Typus Orbis Terrarum, 1588
Made by Abraham Ortelius. From the atlas Theatro de la Tierra Universal de Abraham Ortelio, Comographo del Rey Nuestro Senor con sus Declaraciones Traduzidas d'el Latin. Published in Antwerp, Belgium in 1588.
Maps were no longer just for kings and scholars. By the late 1500s, maps were increasingly purchased by ‘regular’ (though still fairly wealthy) people. After all, everyone was interested in the voyages of discovery and exploration going on at this time. European map makers now had enough dribbles of information to piece together world maps based largely on observation rather than on myth.
Ortelius gathered information from many different sources for this world map. The Americas are here, and even part of Australia. Monsters and the worst errors are pressed into parts of the world farthest from Europe: The Antarctic coast and the Pacific Ocean. European mapmakers, however, had no hint of North America's Great Lakes yet -- the St. Lawrence River extends deep into the continent with no large lakes to speak of.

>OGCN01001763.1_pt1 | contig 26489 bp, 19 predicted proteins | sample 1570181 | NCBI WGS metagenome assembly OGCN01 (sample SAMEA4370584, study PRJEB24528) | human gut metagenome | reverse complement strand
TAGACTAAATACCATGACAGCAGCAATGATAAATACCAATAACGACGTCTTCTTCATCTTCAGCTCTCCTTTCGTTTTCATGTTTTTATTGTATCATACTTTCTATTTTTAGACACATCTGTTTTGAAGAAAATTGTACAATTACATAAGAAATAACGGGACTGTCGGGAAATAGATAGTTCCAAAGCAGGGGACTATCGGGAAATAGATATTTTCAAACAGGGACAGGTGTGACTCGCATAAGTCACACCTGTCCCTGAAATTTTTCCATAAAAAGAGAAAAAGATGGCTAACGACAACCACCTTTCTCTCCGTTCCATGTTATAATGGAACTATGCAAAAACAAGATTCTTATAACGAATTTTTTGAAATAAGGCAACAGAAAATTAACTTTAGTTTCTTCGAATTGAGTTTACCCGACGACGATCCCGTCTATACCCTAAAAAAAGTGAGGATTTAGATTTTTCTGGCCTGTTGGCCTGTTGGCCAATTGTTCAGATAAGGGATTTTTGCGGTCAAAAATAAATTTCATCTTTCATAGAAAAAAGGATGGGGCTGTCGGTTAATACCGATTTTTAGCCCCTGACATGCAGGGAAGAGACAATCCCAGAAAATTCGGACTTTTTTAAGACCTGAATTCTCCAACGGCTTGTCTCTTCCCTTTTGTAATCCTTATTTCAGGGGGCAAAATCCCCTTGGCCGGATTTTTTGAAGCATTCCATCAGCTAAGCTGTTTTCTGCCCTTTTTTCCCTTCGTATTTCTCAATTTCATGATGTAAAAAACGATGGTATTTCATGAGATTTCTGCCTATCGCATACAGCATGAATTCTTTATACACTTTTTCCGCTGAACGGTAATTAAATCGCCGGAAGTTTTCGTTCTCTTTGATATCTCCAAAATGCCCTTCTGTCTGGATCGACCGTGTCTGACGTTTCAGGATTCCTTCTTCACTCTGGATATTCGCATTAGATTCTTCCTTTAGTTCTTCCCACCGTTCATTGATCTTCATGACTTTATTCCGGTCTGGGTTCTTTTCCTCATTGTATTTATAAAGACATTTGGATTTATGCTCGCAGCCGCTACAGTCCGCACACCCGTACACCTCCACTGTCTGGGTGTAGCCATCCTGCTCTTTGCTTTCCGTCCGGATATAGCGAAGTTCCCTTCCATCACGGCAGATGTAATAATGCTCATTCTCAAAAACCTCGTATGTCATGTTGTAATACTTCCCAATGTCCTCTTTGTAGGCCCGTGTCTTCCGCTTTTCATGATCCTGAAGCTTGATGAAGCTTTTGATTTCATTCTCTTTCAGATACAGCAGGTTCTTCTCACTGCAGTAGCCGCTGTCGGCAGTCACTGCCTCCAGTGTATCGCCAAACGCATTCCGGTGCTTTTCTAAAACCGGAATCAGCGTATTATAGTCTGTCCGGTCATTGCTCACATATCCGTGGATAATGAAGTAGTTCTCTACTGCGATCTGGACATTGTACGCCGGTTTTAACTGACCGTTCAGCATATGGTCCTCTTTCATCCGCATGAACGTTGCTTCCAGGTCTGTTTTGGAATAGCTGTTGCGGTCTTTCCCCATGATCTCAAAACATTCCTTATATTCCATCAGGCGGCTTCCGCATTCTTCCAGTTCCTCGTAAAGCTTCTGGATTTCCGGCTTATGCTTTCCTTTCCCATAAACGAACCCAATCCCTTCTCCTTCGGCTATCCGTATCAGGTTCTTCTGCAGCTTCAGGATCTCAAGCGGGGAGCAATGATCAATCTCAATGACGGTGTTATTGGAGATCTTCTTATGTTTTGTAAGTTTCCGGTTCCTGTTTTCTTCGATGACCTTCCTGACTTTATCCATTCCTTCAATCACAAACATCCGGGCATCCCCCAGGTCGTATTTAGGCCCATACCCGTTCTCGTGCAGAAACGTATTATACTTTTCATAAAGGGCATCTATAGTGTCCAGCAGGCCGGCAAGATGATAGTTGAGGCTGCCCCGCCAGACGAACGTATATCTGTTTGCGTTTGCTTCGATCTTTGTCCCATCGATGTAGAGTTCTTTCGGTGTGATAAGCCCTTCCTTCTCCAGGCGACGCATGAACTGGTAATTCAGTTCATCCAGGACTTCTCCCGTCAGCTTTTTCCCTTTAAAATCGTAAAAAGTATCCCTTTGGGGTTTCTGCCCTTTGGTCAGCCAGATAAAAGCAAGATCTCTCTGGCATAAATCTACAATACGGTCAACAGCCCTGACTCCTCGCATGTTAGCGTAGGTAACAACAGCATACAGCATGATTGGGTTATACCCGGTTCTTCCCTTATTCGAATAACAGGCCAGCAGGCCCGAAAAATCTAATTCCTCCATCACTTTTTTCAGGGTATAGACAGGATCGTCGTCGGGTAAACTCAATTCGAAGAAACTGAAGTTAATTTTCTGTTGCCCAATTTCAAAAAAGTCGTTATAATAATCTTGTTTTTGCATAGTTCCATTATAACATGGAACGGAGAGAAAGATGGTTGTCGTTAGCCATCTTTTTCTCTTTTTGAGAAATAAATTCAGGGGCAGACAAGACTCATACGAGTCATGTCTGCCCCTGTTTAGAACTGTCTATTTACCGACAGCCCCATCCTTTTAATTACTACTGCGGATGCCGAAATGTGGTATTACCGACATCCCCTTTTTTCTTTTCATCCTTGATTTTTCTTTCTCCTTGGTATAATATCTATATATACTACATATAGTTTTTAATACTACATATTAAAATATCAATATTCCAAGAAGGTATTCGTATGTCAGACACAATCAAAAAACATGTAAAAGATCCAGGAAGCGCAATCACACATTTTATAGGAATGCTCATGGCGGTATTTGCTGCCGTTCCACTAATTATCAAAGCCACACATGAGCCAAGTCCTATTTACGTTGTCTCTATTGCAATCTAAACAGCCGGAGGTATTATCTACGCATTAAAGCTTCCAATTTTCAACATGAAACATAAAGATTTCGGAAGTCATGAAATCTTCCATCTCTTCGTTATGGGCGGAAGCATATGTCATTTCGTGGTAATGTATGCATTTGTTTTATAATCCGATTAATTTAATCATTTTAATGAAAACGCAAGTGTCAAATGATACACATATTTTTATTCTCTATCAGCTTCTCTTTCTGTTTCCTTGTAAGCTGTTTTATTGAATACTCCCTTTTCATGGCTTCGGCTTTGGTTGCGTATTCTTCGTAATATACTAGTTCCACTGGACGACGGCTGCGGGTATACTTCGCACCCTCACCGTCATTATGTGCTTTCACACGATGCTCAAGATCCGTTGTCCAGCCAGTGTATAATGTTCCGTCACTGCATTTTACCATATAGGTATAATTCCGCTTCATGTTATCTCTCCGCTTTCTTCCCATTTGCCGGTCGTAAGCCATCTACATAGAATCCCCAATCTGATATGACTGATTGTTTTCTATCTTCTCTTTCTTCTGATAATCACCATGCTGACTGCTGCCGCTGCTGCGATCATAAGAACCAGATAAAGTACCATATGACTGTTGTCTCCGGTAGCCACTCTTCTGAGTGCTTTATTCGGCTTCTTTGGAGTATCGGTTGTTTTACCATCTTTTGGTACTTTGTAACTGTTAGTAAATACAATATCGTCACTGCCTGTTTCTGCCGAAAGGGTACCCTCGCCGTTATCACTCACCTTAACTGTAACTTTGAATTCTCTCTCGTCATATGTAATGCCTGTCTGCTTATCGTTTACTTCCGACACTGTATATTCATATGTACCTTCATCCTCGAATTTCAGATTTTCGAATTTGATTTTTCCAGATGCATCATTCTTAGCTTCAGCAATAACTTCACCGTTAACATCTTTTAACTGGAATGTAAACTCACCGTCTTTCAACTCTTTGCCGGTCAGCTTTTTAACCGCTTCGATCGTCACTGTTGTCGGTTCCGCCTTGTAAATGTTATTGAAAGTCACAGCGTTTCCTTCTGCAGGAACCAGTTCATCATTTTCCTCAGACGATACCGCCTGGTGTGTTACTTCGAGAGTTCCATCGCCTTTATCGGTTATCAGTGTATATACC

This map appeared in the World’s first modern atlas. Though expensive, the publication was wildly successful. About 3,000 copies were made in several languages i n several editions published 1570 to 1641. This particular map was in the 1588 Spanish-language edition of the atlas.
This map was purchased with funds gifted by the late Dr. David Campbell.
Citation: Typus Orbis Terrarum. Made by Abraham Ortelius. From the atlas Theatro de la Tierra Universal. Published in Antwerp in 1588.
Ortelius Atlas Maps: An Illustrated Guide. 2nd rev. ed. Written by Marcel Van den Broecke and published in Houten, Netherlands in 2011.
Commercial Cartography and Map Production in the Low Countries, 1500 – ca. 1672. Written by Cornelis Koeman, Gunter Schilder, Marco van Egmond, and Peter van der Krogt. In the book, The History of Cartography, vol. 3: Cartography in the European Renaissance, Part 2. Edited by David Woodward and published in Chicago by the University of Chicago Press in 2007.